Oaks runner-up Wild Illusion has Chantilly and Royal Ascot options
Oaks runner-up Wild Illusion could drop back in trip to contest the Prix de Diane Longines at Chantilly a fortnight on Sunday, but the Ribblesdale Stakes, run over a mile and a half at Royal Ascot, also remains an option after rider William Buick said there was no reason to doubt her stamina.
Wild Illusion was sent off the 5-2 favourite at Epsom on Friday but, having held every chance at the two-furlong pole, failed to see out the race as strongly as Forever Together, who drew clear to win by four and a half lengths.
Reflecting on the race, trainer Charlie Appleby said on Saturday: "I thought we had a live shout two out but the winner found again and we were just outstayed by a better filly on the day. We'll look at the Prix de Diane or could go to Royal Ascot for the Ribblesdale.
"She's got great tactical pace and has always been a good traveller. William said she stays for sure. No question."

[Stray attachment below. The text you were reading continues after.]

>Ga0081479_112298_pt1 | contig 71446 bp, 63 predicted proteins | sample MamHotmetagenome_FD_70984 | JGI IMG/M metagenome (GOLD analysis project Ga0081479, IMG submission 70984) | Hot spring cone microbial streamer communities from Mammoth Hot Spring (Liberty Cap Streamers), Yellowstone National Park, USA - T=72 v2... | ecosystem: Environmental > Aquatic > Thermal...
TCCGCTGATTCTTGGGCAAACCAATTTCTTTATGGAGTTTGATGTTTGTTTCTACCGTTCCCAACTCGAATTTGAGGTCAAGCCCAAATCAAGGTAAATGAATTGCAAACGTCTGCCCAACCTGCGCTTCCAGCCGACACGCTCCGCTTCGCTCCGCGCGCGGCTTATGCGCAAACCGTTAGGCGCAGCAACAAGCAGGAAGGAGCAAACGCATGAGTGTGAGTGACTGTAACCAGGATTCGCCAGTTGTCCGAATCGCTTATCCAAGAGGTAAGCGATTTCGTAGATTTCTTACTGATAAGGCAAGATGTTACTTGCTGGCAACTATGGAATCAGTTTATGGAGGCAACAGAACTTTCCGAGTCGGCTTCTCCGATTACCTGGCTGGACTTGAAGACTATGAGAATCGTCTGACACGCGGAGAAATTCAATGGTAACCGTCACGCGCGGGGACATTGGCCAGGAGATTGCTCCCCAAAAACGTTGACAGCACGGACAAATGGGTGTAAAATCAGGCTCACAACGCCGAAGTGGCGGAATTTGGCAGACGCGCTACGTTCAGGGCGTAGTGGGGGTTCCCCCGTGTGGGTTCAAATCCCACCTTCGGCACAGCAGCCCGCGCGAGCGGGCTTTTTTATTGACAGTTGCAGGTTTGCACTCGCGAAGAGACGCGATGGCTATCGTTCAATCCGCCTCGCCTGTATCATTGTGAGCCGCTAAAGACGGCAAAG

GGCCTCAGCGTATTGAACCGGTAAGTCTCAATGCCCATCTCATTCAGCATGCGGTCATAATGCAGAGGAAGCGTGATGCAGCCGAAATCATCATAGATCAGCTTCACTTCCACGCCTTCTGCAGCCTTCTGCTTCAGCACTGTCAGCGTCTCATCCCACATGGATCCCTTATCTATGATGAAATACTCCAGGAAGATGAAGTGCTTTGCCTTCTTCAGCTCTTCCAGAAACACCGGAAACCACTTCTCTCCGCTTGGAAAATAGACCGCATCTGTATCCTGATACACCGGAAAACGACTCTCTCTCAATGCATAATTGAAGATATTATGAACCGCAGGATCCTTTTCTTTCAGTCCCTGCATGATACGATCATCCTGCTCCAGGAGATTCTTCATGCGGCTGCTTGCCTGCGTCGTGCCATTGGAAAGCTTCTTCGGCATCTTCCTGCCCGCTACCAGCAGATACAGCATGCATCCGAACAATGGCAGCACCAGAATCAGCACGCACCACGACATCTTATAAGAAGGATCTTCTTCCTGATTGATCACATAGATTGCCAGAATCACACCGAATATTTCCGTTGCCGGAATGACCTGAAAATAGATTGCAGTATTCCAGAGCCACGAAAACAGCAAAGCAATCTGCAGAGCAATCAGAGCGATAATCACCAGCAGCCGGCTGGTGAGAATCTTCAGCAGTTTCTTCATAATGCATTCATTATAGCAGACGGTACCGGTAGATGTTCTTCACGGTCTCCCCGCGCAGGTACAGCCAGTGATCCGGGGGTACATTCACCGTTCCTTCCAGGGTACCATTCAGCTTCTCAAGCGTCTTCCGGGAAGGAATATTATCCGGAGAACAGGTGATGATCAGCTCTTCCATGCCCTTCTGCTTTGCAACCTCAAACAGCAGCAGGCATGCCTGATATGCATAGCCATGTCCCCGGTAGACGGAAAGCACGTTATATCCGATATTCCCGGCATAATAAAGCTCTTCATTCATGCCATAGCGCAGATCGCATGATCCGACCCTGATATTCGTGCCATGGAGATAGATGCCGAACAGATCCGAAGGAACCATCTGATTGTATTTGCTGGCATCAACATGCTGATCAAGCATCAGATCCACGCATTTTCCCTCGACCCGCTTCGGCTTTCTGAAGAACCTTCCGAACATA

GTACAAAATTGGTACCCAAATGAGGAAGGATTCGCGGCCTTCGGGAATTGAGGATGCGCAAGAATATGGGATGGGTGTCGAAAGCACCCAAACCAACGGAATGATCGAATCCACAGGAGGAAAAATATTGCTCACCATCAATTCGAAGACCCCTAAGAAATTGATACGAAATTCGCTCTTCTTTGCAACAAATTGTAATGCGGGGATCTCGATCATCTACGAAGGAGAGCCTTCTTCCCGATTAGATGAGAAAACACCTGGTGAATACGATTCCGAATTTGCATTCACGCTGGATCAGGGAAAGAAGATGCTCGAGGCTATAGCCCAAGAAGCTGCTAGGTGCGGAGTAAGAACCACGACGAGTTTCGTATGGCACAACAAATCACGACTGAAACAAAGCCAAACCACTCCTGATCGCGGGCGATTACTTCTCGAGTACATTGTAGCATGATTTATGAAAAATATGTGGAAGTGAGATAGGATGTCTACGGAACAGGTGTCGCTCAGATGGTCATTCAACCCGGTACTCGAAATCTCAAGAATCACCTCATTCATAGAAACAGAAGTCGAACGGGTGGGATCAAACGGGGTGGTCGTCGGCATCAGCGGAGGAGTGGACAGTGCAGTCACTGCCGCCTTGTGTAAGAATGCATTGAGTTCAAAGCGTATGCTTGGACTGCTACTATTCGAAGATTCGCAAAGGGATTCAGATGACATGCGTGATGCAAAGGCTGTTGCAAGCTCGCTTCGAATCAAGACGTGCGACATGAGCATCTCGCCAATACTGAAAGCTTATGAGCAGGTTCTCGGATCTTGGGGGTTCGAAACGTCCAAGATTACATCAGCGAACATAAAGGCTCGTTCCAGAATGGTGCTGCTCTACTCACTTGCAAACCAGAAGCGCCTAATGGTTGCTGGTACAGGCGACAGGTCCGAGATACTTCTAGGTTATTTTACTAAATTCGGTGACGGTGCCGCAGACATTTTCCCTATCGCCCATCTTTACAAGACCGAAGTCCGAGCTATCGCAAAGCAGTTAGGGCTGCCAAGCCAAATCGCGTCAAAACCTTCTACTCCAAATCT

Royal Ascot is on the agenda for Coronation Cup disappointment Hawkbill, who beat just one home and was 25 lengths behind the winner Cracksman.
Appleby said of the dual Group 1 winner: "Hawkbill has shown no abnormalities. He can throw one of those races in now and again.
"Racing up with the pace, in a contest run at a nice, honest gallop, has told on him at the end. We'll look at the Hardwicke."
Perfect Clarity was another who disappointed at Epsom on Friday, the filly came into the race unbeaten in two starts but could only finish seventh of the nine runners.
However, on Saturday trainer Clive Cox attributed the below-par performance to the testing ground and is hopeful the Lingfield Oaks Trial winner can bounce back given more suitable conditions.
He said: "They were the the most testing conditions she'd ever faced and it wasn't helpful to her. Before they turned out of Tattenham Corner she was feeling the difference and I'm pleased she's back in one piece.
"We're happy to strike a line through it and I'm hopeful she'll show a return to form on better ground."
Plans are fluid for Perfect Clarity, with Cox in no hurry to decide on a target.
"She knew she'd had a race – it was hard work on that ground – so we'll play it by ear and make a decision based on her well-being," he said.
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